Over the years, I’ve experimented with various ways to plan and track work, but I was never particularly satisfied.
One of the topics on my mind lately is how to help people craft better UX design portfolios. And one of the tips I often give is to work harder at making your UX portfolio be different from all the others that are out there.
Psssst: If you’re not sure what Crazy Eight’s are, read this first! After writing my step by step instructions of how to use Crazy Eights to generate design ideas for your design sprint or workshop, I received a couple of questions about the first instruction:
In honour of my favourite month (but mostly just because!), I’m gifting three of my UX design books, perfect for newbie UXers or those who’d like a refresher on the basics.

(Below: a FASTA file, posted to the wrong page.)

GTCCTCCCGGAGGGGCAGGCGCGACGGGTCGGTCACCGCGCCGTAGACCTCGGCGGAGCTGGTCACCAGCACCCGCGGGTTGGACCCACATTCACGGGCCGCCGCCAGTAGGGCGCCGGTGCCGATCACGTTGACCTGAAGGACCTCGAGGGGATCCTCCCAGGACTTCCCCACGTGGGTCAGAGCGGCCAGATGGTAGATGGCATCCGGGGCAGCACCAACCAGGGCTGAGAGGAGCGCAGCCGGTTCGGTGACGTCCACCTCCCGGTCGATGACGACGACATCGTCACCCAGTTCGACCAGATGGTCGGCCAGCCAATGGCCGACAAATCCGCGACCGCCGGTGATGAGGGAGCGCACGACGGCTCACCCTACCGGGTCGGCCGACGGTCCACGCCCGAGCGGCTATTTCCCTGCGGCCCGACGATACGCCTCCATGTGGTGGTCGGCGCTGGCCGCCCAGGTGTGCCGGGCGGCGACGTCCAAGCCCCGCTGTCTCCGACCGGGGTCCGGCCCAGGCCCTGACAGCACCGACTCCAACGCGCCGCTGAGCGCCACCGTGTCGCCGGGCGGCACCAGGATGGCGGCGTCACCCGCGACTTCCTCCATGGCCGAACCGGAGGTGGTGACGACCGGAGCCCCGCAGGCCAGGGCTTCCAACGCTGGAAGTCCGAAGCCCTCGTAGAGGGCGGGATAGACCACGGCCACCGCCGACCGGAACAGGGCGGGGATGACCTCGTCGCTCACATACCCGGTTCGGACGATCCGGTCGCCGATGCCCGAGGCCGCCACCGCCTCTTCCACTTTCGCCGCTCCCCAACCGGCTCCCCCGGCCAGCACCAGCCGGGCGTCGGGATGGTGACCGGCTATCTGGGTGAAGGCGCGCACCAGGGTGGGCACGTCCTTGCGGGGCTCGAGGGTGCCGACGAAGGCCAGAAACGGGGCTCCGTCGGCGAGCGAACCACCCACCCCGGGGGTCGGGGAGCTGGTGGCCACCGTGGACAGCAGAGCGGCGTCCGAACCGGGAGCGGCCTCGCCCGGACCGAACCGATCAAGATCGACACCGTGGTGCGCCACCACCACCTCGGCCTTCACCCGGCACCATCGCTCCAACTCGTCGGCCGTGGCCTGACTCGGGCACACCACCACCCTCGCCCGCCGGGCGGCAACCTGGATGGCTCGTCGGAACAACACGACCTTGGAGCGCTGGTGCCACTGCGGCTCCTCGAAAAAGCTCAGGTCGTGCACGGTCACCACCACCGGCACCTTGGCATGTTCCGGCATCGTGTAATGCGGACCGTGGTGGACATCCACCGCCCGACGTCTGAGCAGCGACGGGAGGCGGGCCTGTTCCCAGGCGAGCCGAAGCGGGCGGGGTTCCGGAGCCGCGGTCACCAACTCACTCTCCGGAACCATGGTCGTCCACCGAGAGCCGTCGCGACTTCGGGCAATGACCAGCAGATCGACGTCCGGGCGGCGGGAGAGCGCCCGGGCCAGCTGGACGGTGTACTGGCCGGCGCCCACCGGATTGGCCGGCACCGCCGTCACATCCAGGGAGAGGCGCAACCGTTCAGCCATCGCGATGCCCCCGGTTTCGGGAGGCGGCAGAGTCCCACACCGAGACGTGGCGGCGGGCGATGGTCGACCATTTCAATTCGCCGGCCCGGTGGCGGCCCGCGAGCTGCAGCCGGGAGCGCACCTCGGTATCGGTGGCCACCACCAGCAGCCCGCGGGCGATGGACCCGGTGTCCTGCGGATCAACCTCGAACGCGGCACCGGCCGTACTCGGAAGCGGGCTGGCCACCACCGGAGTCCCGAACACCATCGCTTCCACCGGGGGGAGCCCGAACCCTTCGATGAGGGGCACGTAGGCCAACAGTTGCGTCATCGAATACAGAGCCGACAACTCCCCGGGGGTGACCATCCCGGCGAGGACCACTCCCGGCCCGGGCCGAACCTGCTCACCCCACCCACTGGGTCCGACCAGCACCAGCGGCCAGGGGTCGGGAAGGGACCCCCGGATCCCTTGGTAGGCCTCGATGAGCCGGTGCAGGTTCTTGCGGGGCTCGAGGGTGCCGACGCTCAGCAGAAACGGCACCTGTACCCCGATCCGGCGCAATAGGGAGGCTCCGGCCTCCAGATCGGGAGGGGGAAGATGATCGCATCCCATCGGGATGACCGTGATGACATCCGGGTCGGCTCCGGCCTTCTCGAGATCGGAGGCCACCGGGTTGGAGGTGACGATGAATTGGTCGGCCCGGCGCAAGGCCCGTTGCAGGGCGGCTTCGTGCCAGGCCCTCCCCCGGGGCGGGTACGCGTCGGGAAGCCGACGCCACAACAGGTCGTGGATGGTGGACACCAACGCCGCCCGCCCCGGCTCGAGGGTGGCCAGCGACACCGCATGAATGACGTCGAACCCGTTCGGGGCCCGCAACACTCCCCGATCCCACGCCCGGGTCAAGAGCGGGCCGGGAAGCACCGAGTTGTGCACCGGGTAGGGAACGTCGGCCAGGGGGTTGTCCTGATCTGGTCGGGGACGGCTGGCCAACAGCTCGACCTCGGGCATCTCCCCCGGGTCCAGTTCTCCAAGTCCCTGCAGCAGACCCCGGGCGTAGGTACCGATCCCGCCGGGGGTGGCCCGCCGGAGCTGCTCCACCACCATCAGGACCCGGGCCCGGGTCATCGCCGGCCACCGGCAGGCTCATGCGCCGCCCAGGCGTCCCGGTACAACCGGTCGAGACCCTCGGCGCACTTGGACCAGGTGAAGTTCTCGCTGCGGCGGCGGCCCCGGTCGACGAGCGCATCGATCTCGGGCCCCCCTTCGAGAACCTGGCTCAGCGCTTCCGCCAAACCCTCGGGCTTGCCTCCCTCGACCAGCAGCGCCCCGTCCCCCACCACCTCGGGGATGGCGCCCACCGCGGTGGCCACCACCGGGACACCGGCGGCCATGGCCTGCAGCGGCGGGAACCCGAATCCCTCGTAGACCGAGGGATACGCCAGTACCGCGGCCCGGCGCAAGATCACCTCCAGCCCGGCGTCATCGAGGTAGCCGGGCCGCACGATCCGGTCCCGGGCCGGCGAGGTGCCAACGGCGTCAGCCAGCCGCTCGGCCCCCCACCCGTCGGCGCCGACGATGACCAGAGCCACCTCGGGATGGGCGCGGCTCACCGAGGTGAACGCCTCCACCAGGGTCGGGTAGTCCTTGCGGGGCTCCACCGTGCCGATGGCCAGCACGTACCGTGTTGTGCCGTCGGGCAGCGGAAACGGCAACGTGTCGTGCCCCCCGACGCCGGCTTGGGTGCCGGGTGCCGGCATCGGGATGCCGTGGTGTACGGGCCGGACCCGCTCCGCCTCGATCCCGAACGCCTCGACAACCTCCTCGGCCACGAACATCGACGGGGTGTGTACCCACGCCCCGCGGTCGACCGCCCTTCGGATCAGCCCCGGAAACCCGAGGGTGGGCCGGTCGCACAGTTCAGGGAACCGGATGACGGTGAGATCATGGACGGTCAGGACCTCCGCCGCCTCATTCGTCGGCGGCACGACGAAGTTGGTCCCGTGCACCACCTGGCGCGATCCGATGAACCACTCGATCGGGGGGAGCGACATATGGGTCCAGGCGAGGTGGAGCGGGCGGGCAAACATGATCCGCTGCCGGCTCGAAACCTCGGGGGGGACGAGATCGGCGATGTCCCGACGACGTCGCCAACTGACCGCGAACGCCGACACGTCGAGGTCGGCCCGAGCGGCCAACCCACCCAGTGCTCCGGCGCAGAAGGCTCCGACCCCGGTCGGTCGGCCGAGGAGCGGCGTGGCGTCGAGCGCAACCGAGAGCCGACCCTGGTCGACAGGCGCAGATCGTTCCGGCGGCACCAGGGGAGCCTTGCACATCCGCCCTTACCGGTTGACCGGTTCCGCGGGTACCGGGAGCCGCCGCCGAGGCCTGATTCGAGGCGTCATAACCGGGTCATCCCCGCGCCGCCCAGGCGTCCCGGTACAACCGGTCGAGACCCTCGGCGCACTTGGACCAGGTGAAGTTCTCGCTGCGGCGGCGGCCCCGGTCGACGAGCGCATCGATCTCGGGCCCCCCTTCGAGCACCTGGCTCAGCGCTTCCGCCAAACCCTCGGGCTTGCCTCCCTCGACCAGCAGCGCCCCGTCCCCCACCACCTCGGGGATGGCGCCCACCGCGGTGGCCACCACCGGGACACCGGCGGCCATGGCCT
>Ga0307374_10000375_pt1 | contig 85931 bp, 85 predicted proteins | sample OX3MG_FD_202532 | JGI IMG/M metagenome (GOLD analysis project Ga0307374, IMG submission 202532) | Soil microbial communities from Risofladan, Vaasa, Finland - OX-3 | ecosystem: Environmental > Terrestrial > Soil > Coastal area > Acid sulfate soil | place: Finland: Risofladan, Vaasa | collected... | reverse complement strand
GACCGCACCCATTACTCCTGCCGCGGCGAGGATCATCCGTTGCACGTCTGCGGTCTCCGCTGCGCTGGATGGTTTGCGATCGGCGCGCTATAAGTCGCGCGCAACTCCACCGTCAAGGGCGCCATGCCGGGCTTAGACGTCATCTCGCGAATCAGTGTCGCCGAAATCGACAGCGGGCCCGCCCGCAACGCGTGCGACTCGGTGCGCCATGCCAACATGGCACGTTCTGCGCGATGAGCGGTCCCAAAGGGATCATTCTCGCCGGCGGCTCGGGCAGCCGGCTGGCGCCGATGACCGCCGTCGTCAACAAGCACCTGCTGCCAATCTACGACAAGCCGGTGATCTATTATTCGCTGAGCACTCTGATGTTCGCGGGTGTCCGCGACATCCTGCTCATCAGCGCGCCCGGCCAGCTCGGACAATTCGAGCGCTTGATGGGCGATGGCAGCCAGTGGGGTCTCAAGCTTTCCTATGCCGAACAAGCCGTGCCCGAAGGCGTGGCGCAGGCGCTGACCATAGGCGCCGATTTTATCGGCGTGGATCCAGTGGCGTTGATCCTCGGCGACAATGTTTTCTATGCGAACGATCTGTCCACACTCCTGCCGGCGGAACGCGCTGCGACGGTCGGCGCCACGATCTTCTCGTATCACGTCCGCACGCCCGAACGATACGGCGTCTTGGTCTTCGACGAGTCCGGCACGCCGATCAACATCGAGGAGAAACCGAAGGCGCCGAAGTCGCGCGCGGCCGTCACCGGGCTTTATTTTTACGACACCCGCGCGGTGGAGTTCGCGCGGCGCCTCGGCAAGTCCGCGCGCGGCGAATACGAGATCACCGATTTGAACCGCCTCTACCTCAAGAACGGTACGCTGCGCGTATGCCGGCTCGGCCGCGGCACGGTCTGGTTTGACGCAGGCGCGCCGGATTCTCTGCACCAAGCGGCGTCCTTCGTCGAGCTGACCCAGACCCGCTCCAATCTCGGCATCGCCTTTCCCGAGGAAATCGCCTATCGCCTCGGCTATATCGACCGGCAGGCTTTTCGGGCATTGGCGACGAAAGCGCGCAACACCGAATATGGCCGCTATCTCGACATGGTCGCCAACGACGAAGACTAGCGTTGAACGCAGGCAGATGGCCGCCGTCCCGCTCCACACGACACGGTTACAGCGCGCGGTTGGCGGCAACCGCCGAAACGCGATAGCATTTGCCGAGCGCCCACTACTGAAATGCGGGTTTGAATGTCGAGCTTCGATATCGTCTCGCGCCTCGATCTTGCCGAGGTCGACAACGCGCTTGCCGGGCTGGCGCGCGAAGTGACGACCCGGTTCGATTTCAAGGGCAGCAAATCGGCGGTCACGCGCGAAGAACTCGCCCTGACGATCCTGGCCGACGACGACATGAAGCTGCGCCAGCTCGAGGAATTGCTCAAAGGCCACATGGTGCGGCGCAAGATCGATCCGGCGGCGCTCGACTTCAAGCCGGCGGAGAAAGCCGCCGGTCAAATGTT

If you follow my Instagram, you might know that in between snapshots of my working practices and pictures of design work, I sometimes post up bits about creative confidence.
Sometimes you look at a body of work by a designer and you just get blown away.
At the furthest extremes, design team meetings can often resemble something out of Lord of the Flies where chaos reigns and there is absolutely no plan;
This is not a piece on how your UX interview needs to include you talking through your process and not just showing end deliverables.
What do companies look for in a UX Design portfolio?
Sometimes I can’t quite believe I landed in this crazy world of making digital experiences.
So you want to get your first internship/job in UX. Great! But, as a budding UX designer, how do you show work to prospective employers without having a real-world project that you’ve worked on?